Plan hash value: 1220227203

---------------------------------------------------------------------------------------------------
| Id  | Operation                   | Name      | Starts | E-Rows | A-Rows |   A-Time   | Buffers |
---------------------------------------------------------------------------------------------------
|   0 | SELECT STATEMENT            |           |      1 |        |      0 |00:00:00.01 |       2 |
|   1 |  TABLE ACCESS BY INDEX ROWID| T1        |      1 |   1000 |      0 |00:00:00.01 |       2 |
|*  2 |   INDEX RANGE SCAN          | IND_T1_C3 |      1 |    400 |      0 |00:00:00.01 |       2 |
---------------------------------------------------------------------------------------------------

Predicate Information (identified by operation id):
---------------------------------------------------
2 - access("C3"=1101)

-

SELECT
*
FROM
T1
WHERE
C4=1101;

SQL_ID  at676unwj7uk1, child number 0
-------------------------------------
SELECT    *  FROM    T1  WHERE    C4=1101

Plan hash value: 7035821

---------------------------------------------------------------------------------------------------
| Id  | Operation                   | Name      | Starts | E-Rows | A-Rows |   A-Time   | Buffers |
---------------------------------------------------------------------------------------------------
|   0 | SELECT STATEMENT            |           |      1 |        |      0 |00:00:00.01 |       2 |
|   1 |  TABLE ACCESS BY INDEX ROWID| T1        |      1 |     90 |      0 |00:00:00.01 |       2 |
|*  2 |   INDEX RANGE SCAN          | IND_T1_C4 |      1 |     90 |      0 |00:00:00.01 |       2 |
---------------------------------------------------------------------------------------------------

Predicate Information (identified by operation id):
---------------------------------------------------
2 - access("C4"=1101)```

In the above, the SQL statement that accesses column C3 continued to estimate the same number of rows would be returned when the value exceeded the maximum value for the column by roughly 10%.  When the same restriction was applied to column C4, the optimizer predicted that 10% less rows would be returned.  Interesting…

```SELECT
*
FROM
T1
WHERE
C3=1201;

SQL_ID  f94b21zwvsn11, child number 0
-------------------------------------
SELECT    *  FROM    T1  WHERE    C3=1201

Plan hash value: 1220227203

---------------------------------------------------------------------------------------------------
| Id  | Operation                   | Name      | Starts | E-Rows | A-Rows |   A-Time   | Buffers |
---------------------------------------------------------------------------------------------------
|   0 | SELECT STATEMENT            |           |      1 |        |      0 |00:00:00.01 |       2 |
|   1 |  TABLE ACCESS BY INDEX ROWID| T1        |      1 |   1000 |      0 |00:00:00.01 |       2 |
|*  2 |   INDEX RANGE SCAN          | IND_T1_C3 |      1 |    400 |      0 |00:00:00.01 |       2 |
---------------------------------------------------------------------------------------------------

Predicate Information (identified by operation id):
---------------------------------------------------
2 - access("C3"=1201)

-

SELECT
*
FROM
T1
WHERE
C4=1201;

SQL_ID  4sf3hjx44u1sn, child number 0
-------------------------------------
SELECT    *  FROM    T1  WHERE    C4=1201

Plan hash value: 7035821

---------------------------------------------------------------------------------------------------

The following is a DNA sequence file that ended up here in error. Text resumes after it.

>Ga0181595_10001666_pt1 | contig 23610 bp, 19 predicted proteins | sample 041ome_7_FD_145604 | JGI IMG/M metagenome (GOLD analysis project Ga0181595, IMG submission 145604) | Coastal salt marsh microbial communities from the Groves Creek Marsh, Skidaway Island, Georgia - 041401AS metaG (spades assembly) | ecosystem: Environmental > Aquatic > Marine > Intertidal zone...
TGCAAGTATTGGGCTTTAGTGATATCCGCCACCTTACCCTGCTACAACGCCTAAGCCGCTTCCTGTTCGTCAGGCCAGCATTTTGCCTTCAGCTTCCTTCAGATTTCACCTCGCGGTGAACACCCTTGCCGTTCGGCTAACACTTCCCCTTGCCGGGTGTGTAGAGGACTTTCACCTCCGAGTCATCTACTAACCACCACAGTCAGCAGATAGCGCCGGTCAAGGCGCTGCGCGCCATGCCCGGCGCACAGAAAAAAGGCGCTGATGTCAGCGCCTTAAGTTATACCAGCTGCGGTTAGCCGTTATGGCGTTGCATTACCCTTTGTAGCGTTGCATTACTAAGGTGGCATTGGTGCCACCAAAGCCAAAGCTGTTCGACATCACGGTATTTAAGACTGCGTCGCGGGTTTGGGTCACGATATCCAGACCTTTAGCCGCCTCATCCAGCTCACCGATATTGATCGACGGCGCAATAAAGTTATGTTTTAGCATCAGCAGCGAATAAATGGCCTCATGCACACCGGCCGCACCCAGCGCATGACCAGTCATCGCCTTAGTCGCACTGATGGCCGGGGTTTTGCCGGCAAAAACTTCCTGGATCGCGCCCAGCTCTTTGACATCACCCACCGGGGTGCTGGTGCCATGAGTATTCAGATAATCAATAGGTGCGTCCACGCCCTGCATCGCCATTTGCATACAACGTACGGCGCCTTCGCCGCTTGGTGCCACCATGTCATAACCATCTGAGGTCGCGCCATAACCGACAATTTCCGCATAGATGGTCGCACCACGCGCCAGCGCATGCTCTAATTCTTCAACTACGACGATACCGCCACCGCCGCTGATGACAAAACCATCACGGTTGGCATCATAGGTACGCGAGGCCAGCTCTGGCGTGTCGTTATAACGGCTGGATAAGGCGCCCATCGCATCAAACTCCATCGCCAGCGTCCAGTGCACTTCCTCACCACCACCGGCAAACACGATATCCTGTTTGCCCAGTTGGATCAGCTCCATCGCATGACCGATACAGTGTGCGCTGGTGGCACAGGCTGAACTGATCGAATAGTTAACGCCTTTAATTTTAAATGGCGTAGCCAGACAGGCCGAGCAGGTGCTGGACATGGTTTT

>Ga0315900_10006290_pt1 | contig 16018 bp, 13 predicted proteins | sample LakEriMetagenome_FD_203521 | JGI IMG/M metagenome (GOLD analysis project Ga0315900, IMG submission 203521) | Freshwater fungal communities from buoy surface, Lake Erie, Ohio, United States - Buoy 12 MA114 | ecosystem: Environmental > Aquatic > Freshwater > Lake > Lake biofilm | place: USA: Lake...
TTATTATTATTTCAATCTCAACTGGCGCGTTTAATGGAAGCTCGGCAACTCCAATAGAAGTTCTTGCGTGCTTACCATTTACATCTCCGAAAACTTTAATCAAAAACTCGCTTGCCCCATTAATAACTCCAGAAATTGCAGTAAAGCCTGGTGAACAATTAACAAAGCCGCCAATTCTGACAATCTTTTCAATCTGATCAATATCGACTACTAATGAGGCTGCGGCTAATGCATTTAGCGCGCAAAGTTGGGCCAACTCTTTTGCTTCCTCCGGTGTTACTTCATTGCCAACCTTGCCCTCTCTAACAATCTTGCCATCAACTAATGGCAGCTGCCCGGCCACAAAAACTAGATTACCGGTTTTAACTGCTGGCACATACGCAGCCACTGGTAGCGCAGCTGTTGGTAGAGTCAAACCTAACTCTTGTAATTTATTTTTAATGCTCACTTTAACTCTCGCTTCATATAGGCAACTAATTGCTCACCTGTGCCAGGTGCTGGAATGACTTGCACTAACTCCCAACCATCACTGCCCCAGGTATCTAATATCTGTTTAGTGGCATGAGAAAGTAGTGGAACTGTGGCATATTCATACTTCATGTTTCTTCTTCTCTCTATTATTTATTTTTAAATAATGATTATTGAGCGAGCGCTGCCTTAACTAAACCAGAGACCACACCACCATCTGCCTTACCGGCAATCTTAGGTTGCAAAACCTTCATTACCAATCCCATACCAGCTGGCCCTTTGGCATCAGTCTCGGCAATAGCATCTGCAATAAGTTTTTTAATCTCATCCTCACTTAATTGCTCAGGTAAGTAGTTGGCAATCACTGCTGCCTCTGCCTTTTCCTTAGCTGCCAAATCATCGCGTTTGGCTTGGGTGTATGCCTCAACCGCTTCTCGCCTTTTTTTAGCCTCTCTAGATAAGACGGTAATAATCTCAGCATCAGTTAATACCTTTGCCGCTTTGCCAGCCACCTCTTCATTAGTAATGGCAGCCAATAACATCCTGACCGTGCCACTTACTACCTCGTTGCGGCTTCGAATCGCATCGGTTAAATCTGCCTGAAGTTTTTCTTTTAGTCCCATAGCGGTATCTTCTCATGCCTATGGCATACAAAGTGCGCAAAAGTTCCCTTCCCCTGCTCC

| Id  | Operation                   | Name      | Starts | E-Rows | A-Rows |   A-Time   | Buffers |
---------------------------------------------------------------------------------------------------
|   0 | SELECT STATEMENT            |           |      1 |        |      0 |00:00:00.01 |       2 |
|   1 |  TABLE ACCESS BY INDEX ROWID| T1        |      1 |     80 |      0 |00:00:00.01 |       2 |
|*  2 |   INDEX RANGE SCAN          | IND_T1_C4 |      1 |     80 |      0 |00:00:00.01 |       2 |
---------------------------------------------------------------------------------------------------

Predicate Information (identified by operation id):
---------------------------------------------------
2 - access("C4"=1201)```

Exceeding the maximum value by 20% returned the same cardinality estimate for the SQL statement using column C3 as seen earlier, while the cardinality estimate decreased by 20% for the SQL statement accessing column C4.

```SELECT
*
FROM
T1
WHERE
C3=1901;

SQL_ID  86z7nbb5u2p26, child number 0
-------------------------------------
SELECT    *  FROM    T1  WHERE    C3=1901

Plan hash value: 1220227203

---------------------------------------------------------------------------------------------------
| Id  | Operation                   | Name      | Starts | E-Rows | A-Rows |   A-Time   | Buffers |
---------------------------------------------------------------------------------------------------
|   0 | SELECT STATEMENT            |           |      1 |        |      0 |00:00:00.01 |       2 |
|   1 |  TABLE ACCESS BY INDEX ROWID| T1        |      1 |   1000 |      0 |00:00:00.01 |       2 |
|*  2 |   INDEX RANGE SCAN          | IND_T1_C3 |      1 |    400 |      0 |00:00:00.01 |       2 |
---------------------------------------------------------------------------------------------------

Predicate Information (identified by operation id):
---------------------------------------------------
2 - access("C3"=1901)

-

SELECT
*
FROM
T1
WHERE
C4=1901;

SQL_ID  08rg4uf562h4x, child number 0
-------------------------------------
SELECT    *  FROM    T1  WHERE    C4=1901

Plan hash value: 7035821

---------------------------------------------------------------------------------------------------
| Id  | Operation                   | Name      | Starts | E-Rows | A-Rows |   A-Time   | Buffers |